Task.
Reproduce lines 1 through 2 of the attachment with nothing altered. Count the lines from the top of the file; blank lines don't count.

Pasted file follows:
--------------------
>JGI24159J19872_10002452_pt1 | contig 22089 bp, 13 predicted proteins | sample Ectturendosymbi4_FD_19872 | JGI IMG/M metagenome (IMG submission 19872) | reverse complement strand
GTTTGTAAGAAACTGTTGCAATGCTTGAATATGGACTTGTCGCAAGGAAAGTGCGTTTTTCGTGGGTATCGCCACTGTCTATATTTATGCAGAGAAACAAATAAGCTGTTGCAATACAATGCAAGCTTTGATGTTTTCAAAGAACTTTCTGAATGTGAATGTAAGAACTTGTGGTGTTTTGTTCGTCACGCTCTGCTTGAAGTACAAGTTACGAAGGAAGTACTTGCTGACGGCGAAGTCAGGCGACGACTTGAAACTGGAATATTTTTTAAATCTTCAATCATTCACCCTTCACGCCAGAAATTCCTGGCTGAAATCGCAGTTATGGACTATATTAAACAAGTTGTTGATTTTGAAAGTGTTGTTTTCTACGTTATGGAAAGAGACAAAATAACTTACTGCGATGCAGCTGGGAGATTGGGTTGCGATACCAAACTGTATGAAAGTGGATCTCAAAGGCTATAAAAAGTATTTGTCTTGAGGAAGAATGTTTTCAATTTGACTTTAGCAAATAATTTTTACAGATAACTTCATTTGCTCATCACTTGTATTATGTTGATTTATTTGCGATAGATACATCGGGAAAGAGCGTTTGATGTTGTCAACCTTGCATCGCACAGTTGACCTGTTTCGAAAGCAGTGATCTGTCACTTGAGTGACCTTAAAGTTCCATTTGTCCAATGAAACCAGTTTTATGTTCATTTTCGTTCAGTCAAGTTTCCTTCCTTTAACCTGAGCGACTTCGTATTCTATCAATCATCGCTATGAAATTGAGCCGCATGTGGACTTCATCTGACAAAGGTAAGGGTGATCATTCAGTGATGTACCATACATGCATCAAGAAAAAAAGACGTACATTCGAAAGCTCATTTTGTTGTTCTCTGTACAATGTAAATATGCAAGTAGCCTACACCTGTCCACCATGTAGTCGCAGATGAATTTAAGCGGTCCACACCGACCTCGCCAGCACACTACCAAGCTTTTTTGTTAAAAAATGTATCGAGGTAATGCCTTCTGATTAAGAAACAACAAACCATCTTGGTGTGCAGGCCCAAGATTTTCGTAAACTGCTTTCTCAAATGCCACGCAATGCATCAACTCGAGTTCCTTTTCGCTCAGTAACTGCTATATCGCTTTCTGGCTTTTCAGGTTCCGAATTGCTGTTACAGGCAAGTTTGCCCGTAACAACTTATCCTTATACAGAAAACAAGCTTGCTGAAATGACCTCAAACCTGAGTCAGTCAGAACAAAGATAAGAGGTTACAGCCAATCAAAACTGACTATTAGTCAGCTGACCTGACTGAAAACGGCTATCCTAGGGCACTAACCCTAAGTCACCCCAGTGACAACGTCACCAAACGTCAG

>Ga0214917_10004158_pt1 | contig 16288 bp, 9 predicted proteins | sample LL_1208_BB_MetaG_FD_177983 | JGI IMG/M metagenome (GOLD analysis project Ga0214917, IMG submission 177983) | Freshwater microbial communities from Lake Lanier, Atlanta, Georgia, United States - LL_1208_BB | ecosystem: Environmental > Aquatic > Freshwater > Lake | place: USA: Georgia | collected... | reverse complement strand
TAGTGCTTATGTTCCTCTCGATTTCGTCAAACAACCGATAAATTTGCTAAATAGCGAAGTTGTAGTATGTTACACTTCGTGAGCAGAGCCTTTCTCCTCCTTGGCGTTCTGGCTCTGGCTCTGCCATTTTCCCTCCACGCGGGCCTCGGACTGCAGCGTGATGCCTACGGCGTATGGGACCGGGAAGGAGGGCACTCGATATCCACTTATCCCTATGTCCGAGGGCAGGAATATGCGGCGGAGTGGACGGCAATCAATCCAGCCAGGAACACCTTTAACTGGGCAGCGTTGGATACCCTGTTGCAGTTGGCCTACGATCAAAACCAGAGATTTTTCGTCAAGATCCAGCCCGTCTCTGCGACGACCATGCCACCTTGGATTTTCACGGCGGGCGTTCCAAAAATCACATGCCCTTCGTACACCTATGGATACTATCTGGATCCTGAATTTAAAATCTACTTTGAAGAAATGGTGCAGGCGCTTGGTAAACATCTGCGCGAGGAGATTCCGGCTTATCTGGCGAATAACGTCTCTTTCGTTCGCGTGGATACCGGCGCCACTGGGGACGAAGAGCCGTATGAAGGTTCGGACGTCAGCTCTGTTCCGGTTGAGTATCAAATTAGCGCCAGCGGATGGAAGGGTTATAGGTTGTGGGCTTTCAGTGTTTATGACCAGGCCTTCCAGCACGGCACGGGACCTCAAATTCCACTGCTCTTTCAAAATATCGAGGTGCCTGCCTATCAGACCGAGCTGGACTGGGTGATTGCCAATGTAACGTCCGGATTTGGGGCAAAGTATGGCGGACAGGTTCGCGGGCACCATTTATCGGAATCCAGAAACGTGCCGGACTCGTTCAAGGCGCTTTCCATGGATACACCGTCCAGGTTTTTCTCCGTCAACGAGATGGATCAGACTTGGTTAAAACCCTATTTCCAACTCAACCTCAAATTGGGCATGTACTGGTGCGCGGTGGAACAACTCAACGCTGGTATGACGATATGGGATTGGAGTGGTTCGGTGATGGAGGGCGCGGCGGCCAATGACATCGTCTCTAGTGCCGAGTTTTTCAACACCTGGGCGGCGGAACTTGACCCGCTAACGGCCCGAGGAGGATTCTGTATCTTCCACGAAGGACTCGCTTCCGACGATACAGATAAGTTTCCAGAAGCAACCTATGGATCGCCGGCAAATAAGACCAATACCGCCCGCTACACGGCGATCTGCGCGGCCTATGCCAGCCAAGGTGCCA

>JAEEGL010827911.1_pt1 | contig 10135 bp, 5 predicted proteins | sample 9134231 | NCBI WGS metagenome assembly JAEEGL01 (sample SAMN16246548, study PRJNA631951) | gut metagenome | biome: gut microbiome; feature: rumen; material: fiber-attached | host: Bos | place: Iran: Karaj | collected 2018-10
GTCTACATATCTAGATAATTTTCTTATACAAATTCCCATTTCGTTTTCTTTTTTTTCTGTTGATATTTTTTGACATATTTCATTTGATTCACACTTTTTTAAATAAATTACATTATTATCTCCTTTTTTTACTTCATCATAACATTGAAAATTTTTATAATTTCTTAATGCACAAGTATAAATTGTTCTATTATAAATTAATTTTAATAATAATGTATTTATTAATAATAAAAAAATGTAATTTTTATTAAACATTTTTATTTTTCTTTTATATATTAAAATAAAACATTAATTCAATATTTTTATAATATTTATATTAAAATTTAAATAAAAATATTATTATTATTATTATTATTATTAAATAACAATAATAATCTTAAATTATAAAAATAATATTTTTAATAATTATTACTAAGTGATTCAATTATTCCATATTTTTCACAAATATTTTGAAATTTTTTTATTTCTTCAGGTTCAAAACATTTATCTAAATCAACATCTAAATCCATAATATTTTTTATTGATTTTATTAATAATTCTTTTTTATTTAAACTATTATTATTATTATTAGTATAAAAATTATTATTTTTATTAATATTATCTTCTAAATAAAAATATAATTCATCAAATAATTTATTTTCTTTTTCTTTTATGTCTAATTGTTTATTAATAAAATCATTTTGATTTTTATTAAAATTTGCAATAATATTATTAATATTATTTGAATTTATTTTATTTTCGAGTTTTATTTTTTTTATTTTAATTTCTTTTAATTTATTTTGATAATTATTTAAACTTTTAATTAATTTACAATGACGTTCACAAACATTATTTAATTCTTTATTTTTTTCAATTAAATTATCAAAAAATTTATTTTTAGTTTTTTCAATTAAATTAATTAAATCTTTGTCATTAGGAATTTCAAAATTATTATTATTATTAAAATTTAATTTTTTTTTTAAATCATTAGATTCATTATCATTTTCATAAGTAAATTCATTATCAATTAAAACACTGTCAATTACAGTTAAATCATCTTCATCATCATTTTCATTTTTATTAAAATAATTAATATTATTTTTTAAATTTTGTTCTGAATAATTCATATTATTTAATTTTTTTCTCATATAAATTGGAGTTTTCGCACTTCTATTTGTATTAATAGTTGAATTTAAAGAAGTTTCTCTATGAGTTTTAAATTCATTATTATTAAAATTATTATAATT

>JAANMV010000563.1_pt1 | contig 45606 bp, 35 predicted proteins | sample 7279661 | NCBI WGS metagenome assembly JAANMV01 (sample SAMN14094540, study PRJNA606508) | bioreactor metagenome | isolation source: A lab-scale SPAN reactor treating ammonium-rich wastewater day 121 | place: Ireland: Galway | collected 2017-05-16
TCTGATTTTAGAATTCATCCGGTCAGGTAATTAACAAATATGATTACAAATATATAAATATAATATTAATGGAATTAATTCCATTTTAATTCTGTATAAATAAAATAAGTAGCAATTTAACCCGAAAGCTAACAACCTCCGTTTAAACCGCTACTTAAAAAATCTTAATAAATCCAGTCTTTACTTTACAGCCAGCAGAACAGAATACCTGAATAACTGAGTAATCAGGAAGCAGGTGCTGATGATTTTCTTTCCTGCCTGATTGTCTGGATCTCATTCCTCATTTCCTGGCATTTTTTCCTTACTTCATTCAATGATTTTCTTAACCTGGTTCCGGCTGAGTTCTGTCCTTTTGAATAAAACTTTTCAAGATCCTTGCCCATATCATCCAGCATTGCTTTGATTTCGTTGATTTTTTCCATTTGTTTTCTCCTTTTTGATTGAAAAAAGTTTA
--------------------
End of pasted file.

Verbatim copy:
>JGI24159J19872_10002452_pt1 | contig 22089 bp, 13 predicted proteins | sample Ectturendosymbi4_FD_19872 | JGI IMG/M metagenome (IMG submission 19872) | reverse complement strand
GTTTGTAAGAAACTGTTGCAATGCTTGAATATGGACTTGTCGCAAGGAAAGTGCGTTTTTCGTGGGTATCGCCACTGTCTATATTTATGCAGAGAAACAAATAAGCTGTTGCAATACAATGCAAGCTTTGATGTTTTCAAAGAACTTTCTGAATGTGAATGTAAGAACTTGTGGTGTTTTGTTCGTCACGCTCTGCTTGAAGTACAAGTTACGAAGGAAGTACTTGCTGACGGCGAAGTCAGGCGACGACTTGAAACTGGAATATTTTTTAAATCTTCAATCATTCACCCTTCACGCCAGAAATTCCTGGCTGAAATCGCAGTTATGGACTATATTAAACAAGTTGTTGATTTTGAAAGTGTTGTTTTCTACGTTATGGAAAGAGACAAAATAACTTACTGCGATGCAGCTGGGAGATTGGGTTGCGATACCAAACTGTATGAAAGTGGATCTCAAAGGCTATAAAAAGTATTTGTCTTGAGGAAGAATGTTTTCAATTTGACTTTAGCAAATAATTTTTACAGATAACTTCATTTGCTCATCACTTGTATTATGTTGATTTATTTGCGATAGATACATCGGGAAAGAGCGTTTGATGTTGTCAACCTTGCATCGCACAGTTGACCTGTTTCGAAAGCAGTGATCTGTCACTTGAGTGACCTTAAAGTTCCATTTGTCCAATGAAACCAGTTTTATGTTCATTTTCGTTCAGTCAAGTTTCCTTCCTTTAACCTGAGCGACTTCGTATTCTATCAATCATCGCTATGAAATTGAGCCGCATGTGGACTTCATCTGACAAAGGTAAGGGTGATCATTCAGTGATGTACCATACATGCATCAAGAAAAAAAGACGTACATTCGAAAGCTCATTTTGTTGTTCTCTGTACAATGTAAATATGCAAGTAGCCTACACCTGTCCACCATGTAGTCGCAGATGAATTTAAGCGGTCCACACCGACCTCGCCAGCACACTACCAAGCTTTTTTGTTAAAAAATGTATCGAGGTAATGCCTTCTGATTAAGAAACAACAAACCATCTTGGTGTGCAGGCCCAAGATTTTCGTAAACTGCTTTCTCAAATGCCACGCAATGCATCAACTCGAGTTCCTTTTCGCTCAGTAACTGCTATATCGCTTTCTGGCTTTTCAGGTTCCGAATTGCTGTTACAGGCAAGTTTGCCCGTAACAACTTATCCTTATACAGAAAACAAGCTTGCTGAAATGACCTCAAACCTGAGTCAGTCAGAACAAAGATAAGAGGTTACAGCCAATCAAAACTGACTATTAGTCAGCTGACCTGACTGAAAACGGCTATCCTAGGGCACTAACCCTAAGTCACCCCAGTGACAACGTCACCAAACGTCAG